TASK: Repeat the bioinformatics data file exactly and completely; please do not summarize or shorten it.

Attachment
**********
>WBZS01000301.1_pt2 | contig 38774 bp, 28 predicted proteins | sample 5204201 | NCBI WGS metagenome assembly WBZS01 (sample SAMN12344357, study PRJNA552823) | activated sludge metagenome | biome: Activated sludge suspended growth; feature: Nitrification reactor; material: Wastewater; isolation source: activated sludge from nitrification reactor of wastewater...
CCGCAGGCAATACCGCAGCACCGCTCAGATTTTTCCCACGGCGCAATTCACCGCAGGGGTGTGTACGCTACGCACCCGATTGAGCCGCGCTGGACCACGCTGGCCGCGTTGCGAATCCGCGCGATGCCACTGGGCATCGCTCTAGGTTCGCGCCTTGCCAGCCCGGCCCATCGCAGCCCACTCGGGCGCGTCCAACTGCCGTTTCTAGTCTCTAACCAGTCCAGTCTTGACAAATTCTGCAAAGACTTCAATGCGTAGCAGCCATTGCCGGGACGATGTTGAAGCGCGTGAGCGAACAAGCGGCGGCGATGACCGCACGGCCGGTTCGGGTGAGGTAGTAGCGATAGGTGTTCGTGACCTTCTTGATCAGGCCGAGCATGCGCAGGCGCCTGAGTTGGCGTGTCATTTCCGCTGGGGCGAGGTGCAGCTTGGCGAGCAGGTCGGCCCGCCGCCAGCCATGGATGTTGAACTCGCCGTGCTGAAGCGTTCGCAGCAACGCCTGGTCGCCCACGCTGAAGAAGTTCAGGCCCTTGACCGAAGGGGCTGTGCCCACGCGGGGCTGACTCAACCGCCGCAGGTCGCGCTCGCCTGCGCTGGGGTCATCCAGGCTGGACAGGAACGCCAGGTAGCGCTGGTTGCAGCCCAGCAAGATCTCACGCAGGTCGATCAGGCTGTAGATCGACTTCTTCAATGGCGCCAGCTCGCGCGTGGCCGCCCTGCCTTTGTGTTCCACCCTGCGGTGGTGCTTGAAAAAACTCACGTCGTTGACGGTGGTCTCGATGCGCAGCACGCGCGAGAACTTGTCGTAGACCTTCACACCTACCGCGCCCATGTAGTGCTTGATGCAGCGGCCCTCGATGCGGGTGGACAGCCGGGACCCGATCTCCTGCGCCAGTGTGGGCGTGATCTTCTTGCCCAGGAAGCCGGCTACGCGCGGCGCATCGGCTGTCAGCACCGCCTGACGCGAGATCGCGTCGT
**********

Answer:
>WBZS01000301.1_pt2 | contig 38774 bp, 28 predicted proteins | sample 5204201 | NCBI WGS metagenome assembly WBZS01 (sample SAMN12344357, study PRJNA552823) | activated sludge metagenome | biome: Activated sludge suspended growth; feature: Nitrification reactor; material: Wastewater; isolation source: activated sludge from nitrification reactor of wastewater...
CCGCAGGCAATACCGCAGCACCGCTCAGATTTTTCCCACGGCGCAATTCACCGCAGGGGTGTGTACGCTACGCACCCGATTGAGCCGCGCTGGACCACGCTGGCCGCGTTGCGAATCCGCGCGATGCCACTGGGCATCGCTCTAGGTTCGCGCCTTGCCAGCCCGGCCCATCGCAGCCCACTCGGGCGCGTCCAACTGCCGTTTCTAGTCTCTAACCAGTCCAGTCTTGACAAATTCTGCAAAGACTTCAATGCGTAGCAGCCATTGCCGGGACGATGTTGAAGCGCGTGAGCGAACAAGCGGCGGCGATGACCGCACGGCCGGTTCGGGTGAGGTAGTAGCGATAGGTGTTCGTGACCTTCTTGATCAGGCCGAGCATGCGCAGGCGCCTGAGTTGGCGTGTCATTTCCGCTGGGGCGAGGTGCAGCTTGGCGAGCAGGTCGGCCCGCCGCCAGCCATGGATGTTGAACTCGCCGTGCTGAAGCGTTCGCAGCAACGCCTGGTCGCCCACGCTGAAGAAGTTCAGGCCCTTGACCGAAGGGGCTGTGCCCACGCGGGGCTGACTCAACCGCCGCAGGTCGCGCTCGCCTGCGCTGGGGTCATCCAGGCTGGACAGGAACGCCAGGTAGCGCTGGTTGCAGCCCAGCAAGATCTCACGCAGGTCGATCAGGCTGTAGATCGACTTCTTCAATGGCGCCAGCTCGCGCGTGGCCGCCCTGCCTTTGTGTTCCACCCTGCGGTGGTGCTTGAAAAAACTCACGTCGTTGACGGTGGTCTCGATGCGCAGCACGCGCGAGAACTTGTCGTAGACCTTCACACCTACCGCGCCCATGTAGTGCTTGATGCAGCGGCCCTCGATGCGGGTGGACAGCCGGGACCCGATCTCCTGCGCCAGTGTGGGCGTGATCTTCTTGCCCAGGAAGCCGGCTACGCGCGGCGCATCGGCTGTCAGCACCGCCTGACGCGAGATCGCGTCGT